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Author Topic: chicken coops  (Read 7050 times)

Mel Rice

  • Joined Sep 2011
Re: chicken coops
« Reply #15 on: December 28, 2011, 03:54:17 pm »
When I was in the last house my coops were childrens playhouses...first one outgrown by our kids. The second one was ex-display and we borrowed a pick-up to collect it in-tact.   If i was buying again I would but a shed. Mine are in a small walk in 'room' attatched to the barn. its stone and brick built. I put the perches quite high so that the wheelbarrow fits under the droppings shelf which is covered with old lino to aid scraping. My chooks fly (well as much as chooks can) up to the droppings shelf then hop onto the perch. I have put up a plank slope up which a few use!


  • Joined Aug 2011
Re: chicken coops
« Reply #16 on: December 28, 2011, 04:23:54 pm »
My OH makes our chicken houses out of thick 8 x 4 ply.  He cuts off approx 2ft from the length and this serves for the back of the coop - he then cuts the two sides by measuring  2ft on one side of the remaining ply and marks 2 ft on the other side.  With a pencil he marks up the two sides - and cuts these on the diagonal - and so far has two sides and one back.  Then he makes up the front with another piece of ply and cuts a bob-hole in it and makes vertical runners to create the bob-hole sliders, plus a door,.  The rest of the ply serves as a roof (make sure it is overlapped to stop water running down the outsides too much) and another back for another house or whatever. He doesn't permanently fix the roof but drills holes to take screws to fix the roof to the sides.  It is then covered in roofing felt and then onduline.  The advantage with ply is that there are not loads of gaps (when using planks etc) for the dreaded red mite to hide.  He makes nestboxes either inside or outside.  For the perchs he cuts two 5" x 5" squares with a notch cut in each.  These are then fixed to each side and a piece of batten slots into the notches.  He prefer batten to dowel as the chickens can get a better grip.  2 x 2 timbers are cut to length to fix the sides and back together.  Even with the cost of thick ply it doesnt make them that expensive.  The whole thing is then creosoted/stained etc.   I hope I have explained his way of building coops ok.    If he gets a spurt on he can make two in a day - I do the paint work.  Jan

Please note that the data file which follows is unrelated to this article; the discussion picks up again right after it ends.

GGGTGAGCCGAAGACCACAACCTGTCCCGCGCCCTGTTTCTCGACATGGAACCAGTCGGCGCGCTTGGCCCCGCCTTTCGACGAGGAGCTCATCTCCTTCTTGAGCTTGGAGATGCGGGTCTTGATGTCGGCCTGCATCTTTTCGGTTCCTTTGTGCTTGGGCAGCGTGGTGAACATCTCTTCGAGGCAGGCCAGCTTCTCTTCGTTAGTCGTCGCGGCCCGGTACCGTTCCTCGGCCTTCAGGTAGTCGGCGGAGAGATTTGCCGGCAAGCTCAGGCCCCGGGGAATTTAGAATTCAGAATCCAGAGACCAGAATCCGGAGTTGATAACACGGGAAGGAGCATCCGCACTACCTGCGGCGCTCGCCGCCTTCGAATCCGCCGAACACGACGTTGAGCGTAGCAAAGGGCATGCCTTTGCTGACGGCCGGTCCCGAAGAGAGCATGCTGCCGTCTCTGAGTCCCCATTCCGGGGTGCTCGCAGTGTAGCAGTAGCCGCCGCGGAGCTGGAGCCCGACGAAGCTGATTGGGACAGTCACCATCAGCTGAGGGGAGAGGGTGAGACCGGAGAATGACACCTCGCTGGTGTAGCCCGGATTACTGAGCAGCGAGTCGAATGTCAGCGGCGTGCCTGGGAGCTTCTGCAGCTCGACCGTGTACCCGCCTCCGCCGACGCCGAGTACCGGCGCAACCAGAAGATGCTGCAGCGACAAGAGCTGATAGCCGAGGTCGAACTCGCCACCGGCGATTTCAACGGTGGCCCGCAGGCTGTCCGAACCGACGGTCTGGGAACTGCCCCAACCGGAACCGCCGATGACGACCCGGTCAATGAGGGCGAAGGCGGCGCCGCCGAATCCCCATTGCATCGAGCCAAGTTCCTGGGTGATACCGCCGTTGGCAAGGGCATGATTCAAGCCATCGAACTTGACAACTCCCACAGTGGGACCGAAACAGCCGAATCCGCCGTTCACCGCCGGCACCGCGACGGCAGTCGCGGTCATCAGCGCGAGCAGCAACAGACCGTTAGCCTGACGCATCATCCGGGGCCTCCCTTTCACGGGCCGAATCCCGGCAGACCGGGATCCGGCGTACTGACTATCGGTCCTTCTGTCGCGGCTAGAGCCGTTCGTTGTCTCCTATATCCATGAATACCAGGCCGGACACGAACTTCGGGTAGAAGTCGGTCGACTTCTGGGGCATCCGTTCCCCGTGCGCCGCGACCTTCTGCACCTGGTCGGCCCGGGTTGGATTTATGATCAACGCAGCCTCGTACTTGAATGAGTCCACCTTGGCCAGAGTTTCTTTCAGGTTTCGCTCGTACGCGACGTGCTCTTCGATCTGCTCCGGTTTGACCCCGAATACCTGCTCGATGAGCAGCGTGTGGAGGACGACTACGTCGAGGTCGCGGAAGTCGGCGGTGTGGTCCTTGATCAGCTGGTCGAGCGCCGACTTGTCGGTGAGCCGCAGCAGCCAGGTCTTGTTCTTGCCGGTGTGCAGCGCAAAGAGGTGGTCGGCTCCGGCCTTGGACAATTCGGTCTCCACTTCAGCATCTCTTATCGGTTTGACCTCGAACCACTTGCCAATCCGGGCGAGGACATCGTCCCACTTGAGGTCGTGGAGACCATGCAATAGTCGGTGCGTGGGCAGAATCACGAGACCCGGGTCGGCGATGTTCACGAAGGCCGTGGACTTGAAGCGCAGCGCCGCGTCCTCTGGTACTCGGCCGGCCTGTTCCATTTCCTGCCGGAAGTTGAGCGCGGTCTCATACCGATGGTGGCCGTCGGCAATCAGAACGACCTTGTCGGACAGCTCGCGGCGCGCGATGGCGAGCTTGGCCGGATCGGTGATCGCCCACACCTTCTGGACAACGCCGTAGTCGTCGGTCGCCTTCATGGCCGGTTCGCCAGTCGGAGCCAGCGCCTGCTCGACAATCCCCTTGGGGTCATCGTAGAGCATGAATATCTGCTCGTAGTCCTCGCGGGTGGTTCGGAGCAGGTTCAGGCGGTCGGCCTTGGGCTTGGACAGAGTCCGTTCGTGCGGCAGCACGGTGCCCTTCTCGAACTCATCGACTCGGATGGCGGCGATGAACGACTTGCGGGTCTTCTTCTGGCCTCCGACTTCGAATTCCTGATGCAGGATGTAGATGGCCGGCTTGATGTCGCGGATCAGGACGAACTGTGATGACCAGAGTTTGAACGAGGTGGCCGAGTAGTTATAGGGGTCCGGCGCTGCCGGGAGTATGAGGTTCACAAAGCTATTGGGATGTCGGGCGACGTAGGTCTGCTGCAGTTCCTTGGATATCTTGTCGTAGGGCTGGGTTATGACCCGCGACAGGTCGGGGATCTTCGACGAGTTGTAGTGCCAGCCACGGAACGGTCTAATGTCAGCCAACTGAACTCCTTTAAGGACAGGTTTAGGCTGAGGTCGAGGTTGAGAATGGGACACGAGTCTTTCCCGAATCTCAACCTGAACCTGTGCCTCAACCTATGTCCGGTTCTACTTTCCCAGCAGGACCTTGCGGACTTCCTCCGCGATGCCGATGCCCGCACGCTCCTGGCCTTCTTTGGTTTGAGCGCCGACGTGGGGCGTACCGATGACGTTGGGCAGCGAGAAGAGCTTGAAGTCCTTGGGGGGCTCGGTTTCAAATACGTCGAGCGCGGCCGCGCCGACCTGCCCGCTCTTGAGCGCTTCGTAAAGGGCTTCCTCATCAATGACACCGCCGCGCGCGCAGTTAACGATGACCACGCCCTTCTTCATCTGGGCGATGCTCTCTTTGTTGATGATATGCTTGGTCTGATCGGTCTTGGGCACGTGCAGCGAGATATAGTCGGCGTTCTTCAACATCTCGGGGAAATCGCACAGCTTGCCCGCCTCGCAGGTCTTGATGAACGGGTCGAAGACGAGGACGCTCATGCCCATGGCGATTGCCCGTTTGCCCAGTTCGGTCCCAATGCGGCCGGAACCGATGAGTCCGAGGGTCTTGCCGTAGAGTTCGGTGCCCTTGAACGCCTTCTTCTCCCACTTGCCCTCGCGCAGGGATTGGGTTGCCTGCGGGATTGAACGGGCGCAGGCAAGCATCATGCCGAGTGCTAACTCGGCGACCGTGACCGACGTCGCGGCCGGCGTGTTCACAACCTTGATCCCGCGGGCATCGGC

• Joined Dec 2011
  • Gascony, France
Re: chicken coops
« Reply #17 on: December 28, 2011, 05:56:13 pm »
When you convert a shed be careful how you add things. Make sure they can be easily removed, as the next red mite season will soon be upon us. I converted our 10 x 7 into two coops and a 4 x 7 storage area. The problems we had! Took most of the perches and shelves out in the end and what little remained could be lifted out easily.


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